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Friday, 30 October 2009

30 October 2009

I’ve had another one of my strange dreams ... I’m afraid it’s an occupational hazard that comes with being an incurable news addict.

I dreamt that a political analyst from Mars dropped by the studio – and this is what he told me:

“I have been studying your system of government here on Earth, and frankly, I can make no sense of it. I look at the maps, and I observe that you have divided your planet into lots of different countries, separated by borders, so I have tried to match these countries with how you people run your lives.

“I see that each country has its own separate governing structure (although I am puzzled by a place called Somalia, where there seems to be no structure at all).

“But I also see that in the continent called North America, you have something called NAFTA, which seems to link together three different countries called the United States of America, the United Mexican States (although I gather no one actually calls it that), and Canada. But they still have three separate governments. I understand that this NAFTA exists only for the purpose of commerce.

“And in the continent called Europe, you have something called the European Union, which doesn’t have its own government, but which does have its own parliament. I have been reading that now it wants to have a President as well, although it still won’t have a government. Apparently it has 27 different governments. Is this right?

“ My understanding is that most people who live in this European Union want to keep their separate governments. I have read about referendums in which they said they didn’t like their leaders’ ideas.

“So I would like you please to explain: if your system is called democracy, which as I understand it means that ordinary people decide how they want to be governed, why are your leaders in Europe so determined to do something which most people don’t want them to do?”

Also in my dream, there was a man from the European Union. This what he said in reply:

“My dear Mr Martian, I’m afraid you have it all wrong. The plans we have are the results of many years of discussions between all our different governments, each one of which has been fairly elected by the people they represent. That’s why we call our system ‘representative democracy’.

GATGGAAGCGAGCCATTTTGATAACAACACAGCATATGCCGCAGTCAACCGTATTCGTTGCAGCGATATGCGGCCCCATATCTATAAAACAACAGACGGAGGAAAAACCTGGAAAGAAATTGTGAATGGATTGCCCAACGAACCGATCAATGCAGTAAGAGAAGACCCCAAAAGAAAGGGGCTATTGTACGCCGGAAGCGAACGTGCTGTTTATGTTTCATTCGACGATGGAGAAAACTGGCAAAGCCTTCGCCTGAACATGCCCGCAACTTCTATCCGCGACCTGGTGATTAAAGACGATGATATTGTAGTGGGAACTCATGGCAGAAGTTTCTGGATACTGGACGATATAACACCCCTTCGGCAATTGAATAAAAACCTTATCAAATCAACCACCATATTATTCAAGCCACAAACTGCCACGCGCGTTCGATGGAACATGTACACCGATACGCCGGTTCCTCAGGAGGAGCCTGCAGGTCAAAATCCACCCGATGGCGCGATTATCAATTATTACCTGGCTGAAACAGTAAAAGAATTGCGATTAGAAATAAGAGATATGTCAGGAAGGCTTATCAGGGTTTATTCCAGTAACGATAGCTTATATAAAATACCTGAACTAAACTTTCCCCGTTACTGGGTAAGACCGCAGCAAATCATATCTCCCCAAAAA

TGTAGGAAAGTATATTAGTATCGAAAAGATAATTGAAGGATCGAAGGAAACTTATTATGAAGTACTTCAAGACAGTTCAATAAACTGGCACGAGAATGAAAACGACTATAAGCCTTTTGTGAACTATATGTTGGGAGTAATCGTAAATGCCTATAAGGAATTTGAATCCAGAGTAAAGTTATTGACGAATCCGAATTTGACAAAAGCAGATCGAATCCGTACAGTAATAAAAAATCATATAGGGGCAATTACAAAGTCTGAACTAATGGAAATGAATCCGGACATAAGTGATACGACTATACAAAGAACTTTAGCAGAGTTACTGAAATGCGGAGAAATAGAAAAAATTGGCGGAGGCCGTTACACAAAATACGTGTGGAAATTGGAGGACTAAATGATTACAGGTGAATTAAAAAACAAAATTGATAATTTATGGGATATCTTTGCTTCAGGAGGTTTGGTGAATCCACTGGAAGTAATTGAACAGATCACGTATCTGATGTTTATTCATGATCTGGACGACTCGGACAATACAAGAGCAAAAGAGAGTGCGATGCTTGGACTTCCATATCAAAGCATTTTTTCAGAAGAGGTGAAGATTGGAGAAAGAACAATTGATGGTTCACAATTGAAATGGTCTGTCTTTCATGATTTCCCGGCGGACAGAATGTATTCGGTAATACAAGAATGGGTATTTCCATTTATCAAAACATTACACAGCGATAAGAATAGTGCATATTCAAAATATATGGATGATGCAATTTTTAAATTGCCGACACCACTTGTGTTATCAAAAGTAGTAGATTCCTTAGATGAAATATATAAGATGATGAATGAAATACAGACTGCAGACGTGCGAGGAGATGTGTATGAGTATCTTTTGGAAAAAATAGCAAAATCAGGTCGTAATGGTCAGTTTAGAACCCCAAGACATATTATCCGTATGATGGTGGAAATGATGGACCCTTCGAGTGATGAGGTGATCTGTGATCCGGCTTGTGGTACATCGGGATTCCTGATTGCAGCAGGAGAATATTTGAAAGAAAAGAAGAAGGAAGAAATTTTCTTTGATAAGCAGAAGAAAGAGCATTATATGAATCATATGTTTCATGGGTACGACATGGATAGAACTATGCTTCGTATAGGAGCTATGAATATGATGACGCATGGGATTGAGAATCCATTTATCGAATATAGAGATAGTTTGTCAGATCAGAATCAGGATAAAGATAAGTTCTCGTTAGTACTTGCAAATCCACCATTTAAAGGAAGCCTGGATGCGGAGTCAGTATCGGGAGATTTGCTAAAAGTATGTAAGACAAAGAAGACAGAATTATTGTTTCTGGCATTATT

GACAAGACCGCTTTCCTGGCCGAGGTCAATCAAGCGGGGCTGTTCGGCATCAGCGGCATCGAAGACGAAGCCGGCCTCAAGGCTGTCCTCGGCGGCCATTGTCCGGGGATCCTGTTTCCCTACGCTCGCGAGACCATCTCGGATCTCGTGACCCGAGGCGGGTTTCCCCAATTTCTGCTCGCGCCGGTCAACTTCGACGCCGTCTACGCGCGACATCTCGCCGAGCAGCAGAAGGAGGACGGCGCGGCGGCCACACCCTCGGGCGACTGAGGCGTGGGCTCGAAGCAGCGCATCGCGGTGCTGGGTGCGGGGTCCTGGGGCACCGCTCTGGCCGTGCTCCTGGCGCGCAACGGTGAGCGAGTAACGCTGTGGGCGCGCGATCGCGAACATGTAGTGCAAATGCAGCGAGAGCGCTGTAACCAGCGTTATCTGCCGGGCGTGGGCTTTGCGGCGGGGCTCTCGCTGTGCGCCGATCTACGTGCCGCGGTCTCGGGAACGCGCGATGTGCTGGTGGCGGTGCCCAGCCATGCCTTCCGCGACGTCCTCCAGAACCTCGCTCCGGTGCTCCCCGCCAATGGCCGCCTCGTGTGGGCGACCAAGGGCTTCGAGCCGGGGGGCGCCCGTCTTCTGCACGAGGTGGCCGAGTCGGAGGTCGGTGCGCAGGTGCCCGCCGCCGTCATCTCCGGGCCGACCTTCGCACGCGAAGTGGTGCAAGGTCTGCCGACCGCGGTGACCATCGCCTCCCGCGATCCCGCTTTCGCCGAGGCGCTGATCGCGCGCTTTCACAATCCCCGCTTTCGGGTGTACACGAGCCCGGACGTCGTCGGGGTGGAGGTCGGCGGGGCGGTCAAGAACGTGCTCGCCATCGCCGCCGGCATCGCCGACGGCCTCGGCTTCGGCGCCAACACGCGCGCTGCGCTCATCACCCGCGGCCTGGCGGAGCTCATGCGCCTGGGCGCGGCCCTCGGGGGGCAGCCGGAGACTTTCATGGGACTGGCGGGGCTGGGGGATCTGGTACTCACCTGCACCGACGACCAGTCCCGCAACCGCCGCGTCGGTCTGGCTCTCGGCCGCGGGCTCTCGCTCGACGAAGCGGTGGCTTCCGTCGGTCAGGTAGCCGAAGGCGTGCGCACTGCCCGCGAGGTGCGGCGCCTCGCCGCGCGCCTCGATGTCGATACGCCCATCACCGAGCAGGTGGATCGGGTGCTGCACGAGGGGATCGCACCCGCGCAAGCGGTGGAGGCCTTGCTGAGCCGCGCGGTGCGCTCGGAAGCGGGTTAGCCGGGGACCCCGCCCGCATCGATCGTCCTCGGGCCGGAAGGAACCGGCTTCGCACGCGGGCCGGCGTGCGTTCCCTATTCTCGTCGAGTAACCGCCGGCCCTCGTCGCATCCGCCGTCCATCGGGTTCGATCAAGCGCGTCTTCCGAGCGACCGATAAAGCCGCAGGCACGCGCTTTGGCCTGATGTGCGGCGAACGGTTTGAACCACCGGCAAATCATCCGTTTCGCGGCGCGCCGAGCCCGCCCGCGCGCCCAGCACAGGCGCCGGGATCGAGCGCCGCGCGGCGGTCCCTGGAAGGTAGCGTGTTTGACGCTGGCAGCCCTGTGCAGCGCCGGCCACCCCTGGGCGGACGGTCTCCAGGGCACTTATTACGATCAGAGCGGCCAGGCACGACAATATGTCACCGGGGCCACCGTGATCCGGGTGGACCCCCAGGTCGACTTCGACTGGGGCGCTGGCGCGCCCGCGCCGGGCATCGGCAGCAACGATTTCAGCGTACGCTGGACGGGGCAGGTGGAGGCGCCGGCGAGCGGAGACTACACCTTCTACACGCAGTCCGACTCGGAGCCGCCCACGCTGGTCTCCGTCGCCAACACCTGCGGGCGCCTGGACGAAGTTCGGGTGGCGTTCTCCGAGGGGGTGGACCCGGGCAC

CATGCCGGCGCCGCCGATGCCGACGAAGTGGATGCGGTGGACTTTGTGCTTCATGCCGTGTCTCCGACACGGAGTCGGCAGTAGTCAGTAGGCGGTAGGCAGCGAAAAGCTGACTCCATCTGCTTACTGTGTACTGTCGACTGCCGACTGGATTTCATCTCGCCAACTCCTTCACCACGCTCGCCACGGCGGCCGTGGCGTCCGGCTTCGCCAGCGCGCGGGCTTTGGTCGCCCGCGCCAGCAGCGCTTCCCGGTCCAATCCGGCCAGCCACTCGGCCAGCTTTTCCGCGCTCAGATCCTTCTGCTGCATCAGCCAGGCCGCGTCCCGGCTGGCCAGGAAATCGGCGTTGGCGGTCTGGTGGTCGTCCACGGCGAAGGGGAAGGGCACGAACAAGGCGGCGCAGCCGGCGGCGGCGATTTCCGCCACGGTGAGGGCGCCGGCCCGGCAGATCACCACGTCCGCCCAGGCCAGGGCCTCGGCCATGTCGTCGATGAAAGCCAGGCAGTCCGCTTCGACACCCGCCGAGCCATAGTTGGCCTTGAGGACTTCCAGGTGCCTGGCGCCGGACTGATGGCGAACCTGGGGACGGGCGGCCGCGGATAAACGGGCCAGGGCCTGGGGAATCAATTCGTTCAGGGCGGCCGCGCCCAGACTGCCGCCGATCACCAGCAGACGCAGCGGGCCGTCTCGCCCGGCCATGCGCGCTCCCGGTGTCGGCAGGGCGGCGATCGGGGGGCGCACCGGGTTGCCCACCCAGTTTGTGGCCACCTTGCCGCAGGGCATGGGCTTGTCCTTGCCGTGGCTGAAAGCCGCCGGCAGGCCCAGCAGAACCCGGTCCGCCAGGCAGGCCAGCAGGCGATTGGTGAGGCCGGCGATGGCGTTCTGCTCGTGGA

“In each country, people have had an opportunity to vote for parties with different ideas about how the EU should be run – but the parties they have chosen are those which have come up with the ideas which you seem to find so difficult to understand. For example, in the UK, there is a party called UKIP; in Ireland, there is a party called Sinn Fein. Neither of them is represented in government because neither of them got enough votes in a general election.

“You are right if you think that many European earthlings take little interest in how the EU is run. But they do like to be able to travel and trade freely across borders, and the people who run our businesses like being able to hire workers from wherever they are most readily available.

“I hope you are not making the mistake of believing everything you read in our newspapers, because they are not always reliable sources of information.

“When you were looking at your Earth map, did you notice a country called China? I ask, because it’s becoming a major economic power, and we Europeans think we need to group ourselves together to make sure that China and the US don’t decide for themselves how to run the world. As you will have noticed, European countries tend to be quite small, not like the US and China.

“What we EU leaders are doing is taking decisions which we believe to be in the best interests of the people who elected us. If they don’t agree, they can vote for someone else. That’s why we call our system democracy.”

The man from Mars had one final question. “Please explain: why is it called the Lisbon Treaty?” And the man from the European Union replied: “I’m terribly sorry, I’ve completely forgotten.”

And then I woke up. Funny things, dreams …

Friday, 23 October 2009

23 October 2009

So did you hear those huge sighs of relief as the Afghan president Hamid Karzai finally agreed to fight a second round election run-off?

Admittedly, they weren’t sighs of relief from Afghan voters – I suspect most of them are far more preoccupied with keeping their families safe – but in Washington, London and points west, political leaders and diplomats could finally relax. Crisis over – for now.